Veterans History Project returns to Lake County courthouse

 
 
Updated 11/12/2018 5:15 PM
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  • The 19th Judicial Circuit and members of the Lake County Bar Association celebrate Veterans Day hosting the seventh annual Veterans History Project Monday in Waukegan. Veterans talked about their military service during interviews that are recorded, preserved and shipped to the Library of Congress in Washington, D.C.

      The 19th Judicial Circuit and members of the Lake County Bar Association celebrate Veterans Day hosting the seventh annual Veterans History Project Monday in Waukegan. Veterans talked about their military service during interviews that are recorded, preserved and shipped to the Library of Congress in Washington, D.C. Lee Filas | Staff Photographer

  • A veteran participates in the seventh annual Veterans History Project Monday in Waukegan.

      A veteran participates in the seventh annual Veterans History Project Monday in Waukegan. Lee Filas | Staff Photographer

Staff Sgt. Albert Mampre said he was lying in field in Holland next to wounded Easy Company Lt. Robert Brewer while a German sniper was shooting at them from the second floor of a house.

It had grown quiet, so Mampre spoke up.

"I asked him, "Are you dead? Because, if you are, I'm gonna go," Mampre said with a laugh at his memory.

Mampre, a medic and identified Monday as the last living member of the famed "Band of Brothers" of the 101st Airborne, 506 Paratrooper Regiment during World War II, said Brewer acknowledged he was still alive. A short time later, a bullet from the sniper hit Mampre in the leg, just above his boot.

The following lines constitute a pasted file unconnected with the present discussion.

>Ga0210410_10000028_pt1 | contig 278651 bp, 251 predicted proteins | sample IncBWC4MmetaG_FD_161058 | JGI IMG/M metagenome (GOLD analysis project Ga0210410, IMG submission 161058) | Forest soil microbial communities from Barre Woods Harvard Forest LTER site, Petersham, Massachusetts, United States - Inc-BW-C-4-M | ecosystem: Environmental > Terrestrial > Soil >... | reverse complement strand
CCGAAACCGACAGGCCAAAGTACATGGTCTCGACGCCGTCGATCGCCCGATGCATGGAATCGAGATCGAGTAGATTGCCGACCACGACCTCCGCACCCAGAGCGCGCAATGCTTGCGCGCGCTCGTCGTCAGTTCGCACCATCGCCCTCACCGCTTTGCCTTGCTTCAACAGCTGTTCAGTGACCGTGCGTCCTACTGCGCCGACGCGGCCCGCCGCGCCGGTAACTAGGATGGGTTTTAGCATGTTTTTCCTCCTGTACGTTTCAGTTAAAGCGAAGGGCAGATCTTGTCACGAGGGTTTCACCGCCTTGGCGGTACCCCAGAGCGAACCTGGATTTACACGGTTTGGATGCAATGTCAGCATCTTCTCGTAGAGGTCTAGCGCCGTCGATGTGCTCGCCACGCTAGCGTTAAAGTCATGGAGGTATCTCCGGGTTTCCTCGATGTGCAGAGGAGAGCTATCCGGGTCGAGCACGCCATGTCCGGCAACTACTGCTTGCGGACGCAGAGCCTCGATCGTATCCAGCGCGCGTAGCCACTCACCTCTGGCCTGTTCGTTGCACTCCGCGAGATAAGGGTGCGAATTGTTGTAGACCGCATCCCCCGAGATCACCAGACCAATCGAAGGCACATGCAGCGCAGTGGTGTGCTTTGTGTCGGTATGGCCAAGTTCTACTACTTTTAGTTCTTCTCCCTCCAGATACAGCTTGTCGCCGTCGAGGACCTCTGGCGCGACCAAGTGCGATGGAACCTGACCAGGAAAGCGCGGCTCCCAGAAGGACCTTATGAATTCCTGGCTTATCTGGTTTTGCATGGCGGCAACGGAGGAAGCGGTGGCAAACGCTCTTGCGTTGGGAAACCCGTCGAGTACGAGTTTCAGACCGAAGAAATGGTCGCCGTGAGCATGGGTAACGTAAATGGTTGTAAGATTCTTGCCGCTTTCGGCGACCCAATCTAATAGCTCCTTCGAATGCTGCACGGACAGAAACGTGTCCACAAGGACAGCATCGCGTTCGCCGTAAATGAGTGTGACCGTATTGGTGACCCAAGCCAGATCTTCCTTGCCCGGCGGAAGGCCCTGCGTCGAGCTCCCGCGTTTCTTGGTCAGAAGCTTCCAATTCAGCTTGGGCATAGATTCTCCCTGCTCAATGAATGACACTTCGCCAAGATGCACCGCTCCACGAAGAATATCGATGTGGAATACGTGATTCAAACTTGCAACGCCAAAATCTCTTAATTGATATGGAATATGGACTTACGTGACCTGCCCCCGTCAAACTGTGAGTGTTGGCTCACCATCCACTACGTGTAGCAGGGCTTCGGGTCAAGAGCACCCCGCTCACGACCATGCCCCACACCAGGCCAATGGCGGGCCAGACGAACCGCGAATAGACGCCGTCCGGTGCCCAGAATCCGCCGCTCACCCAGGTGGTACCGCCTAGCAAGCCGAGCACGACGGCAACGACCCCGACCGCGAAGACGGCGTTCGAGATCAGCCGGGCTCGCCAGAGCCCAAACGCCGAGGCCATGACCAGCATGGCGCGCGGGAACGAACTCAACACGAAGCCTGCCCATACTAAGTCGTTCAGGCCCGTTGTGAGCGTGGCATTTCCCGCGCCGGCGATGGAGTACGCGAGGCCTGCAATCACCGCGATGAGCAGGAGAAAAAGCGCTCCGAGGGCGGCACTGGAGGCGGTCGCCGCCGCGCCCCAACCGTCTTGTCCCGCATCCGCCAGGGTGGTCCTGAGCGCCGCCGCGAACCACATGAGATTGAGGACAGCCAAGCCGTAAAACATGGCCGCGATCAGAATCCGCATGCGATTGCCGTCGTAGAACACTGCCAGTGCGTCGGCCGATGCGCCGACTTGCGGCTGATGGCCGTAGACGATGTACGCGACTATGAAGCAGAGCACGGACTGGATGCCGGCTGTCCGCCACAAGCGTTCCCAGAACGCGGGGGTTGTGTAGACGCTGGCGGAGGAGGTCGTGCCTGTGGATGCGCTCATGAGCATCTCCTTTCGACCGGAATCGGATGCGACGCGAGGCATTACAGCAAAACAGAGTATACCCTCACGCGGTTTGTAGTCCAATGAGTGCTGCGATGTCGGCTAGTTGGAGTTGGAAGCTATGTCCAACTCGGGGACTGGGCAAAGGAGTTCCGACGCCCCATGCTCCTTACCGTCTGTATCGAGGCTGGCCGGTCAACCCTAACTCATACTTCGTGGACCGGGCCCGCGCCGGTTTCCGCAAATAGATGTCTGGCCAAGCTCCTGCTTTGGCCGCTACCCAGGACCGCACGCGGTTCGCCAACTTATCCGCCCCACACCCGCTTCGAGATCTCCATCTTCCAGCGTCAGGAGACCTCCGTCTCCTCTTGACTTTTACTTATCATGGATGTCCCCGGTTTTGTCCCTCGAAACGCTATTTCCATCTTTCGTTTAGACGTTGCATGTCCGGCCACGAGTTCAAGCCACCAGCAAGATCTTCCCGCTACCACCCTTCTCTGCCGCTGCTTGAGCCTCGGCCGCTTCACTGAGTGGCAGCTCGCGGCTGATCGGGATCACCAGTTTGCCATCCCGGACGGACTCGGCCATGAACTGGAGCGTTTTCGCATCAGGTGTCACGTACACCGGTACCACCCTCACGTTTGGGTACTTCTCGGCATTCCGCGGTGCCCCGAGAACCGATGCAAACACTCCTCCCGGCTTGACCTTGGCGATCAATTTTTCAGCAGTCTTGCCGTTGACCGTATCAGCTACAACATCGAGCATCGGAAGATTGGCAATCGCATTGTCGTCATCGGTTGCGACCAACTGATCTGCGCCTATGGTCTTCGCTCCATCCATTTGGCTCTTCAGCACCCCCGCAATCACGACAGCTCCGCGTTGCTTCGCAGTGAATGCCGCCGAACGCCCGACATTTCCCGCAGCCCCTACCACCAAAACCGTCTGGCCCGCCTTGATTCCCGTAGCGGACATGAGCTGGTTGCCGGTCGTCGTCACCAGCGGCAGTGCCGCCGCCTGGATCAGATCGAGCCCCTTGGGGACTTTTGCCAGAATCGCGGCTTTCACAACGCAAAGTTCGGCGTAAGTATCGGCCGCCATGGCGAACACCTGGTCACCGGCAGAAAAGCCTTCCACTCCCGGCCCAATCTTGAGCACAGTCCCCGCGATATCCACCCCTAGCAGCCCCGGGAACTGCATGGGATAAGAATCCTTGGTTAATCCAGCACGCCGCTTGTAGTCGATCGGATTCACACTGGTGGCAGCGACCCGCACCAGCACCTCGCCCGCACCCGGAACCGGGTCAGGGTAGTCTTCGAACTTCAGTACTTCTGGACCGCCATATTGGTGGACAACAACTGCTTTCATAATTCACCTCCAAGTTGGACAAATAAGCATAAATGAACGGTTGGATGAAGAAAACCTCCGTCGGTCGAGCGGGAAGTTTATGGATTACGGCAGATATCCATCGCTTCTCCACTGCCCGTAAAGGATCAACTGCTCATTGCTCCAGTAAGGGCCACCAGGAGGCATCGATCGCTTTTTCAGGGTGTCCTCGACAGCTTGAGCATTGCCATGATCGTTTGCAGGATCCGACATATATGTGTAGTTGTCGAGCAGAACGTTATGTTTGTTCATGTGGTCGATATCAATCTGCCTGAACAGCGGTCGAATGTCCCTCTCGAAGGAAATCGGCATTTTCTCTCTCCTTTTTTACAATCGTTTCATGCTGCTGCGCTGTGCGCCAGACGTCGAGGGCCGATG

In all, five people were shot in that field, but Mampre and Brewer survived.

The personal accounts of Mampre and 29 other veterans about their time in service to America were part of Monday's Veterans Day festivities during the seventh annual Veterans History Project at the Lake County courthouse.

The soldiers' accounts were recorded and transcribed by volunteer court reporters from the 19th Judicial Circuit. The transcripts will be preserved and shipped to the Library of Congress in Washington, D.C.

Interviewees included 30 servicemen and women from the Air Force, Army, Marines and Navy who were deployed in World War II, Vietnam War, Operation Iraqi Freedom, the Cold War and Korean War.

Lake County judges, private lawyers, and attorneys from the Lake County state's attorney's and public defender's offices questioned veterans about their military service.

The morning started with speeches by Lake County Chief Judge Jay Ukena, Circuit Judge Chuck Smith, and Carol Calabresa, acting chairwoman of the Lake County Board.

"On behalf of the entire Lake County Board, I want to thank the veterans for your stories and sharing them today," Calabresa said. "But, most of all, I want to thank you for serving your country so bravely."

Mampre, who was interviewed by attorney David Winer, received two Purple Hearts during World War II. He was also a medic during Operation Market Garden and worked a first aid station during the Siege of Bastogne, during the Battle of the Bulge.

"I never did have that feeling that we wouldn't make it out of there alive," Mampre said about Bastogne.

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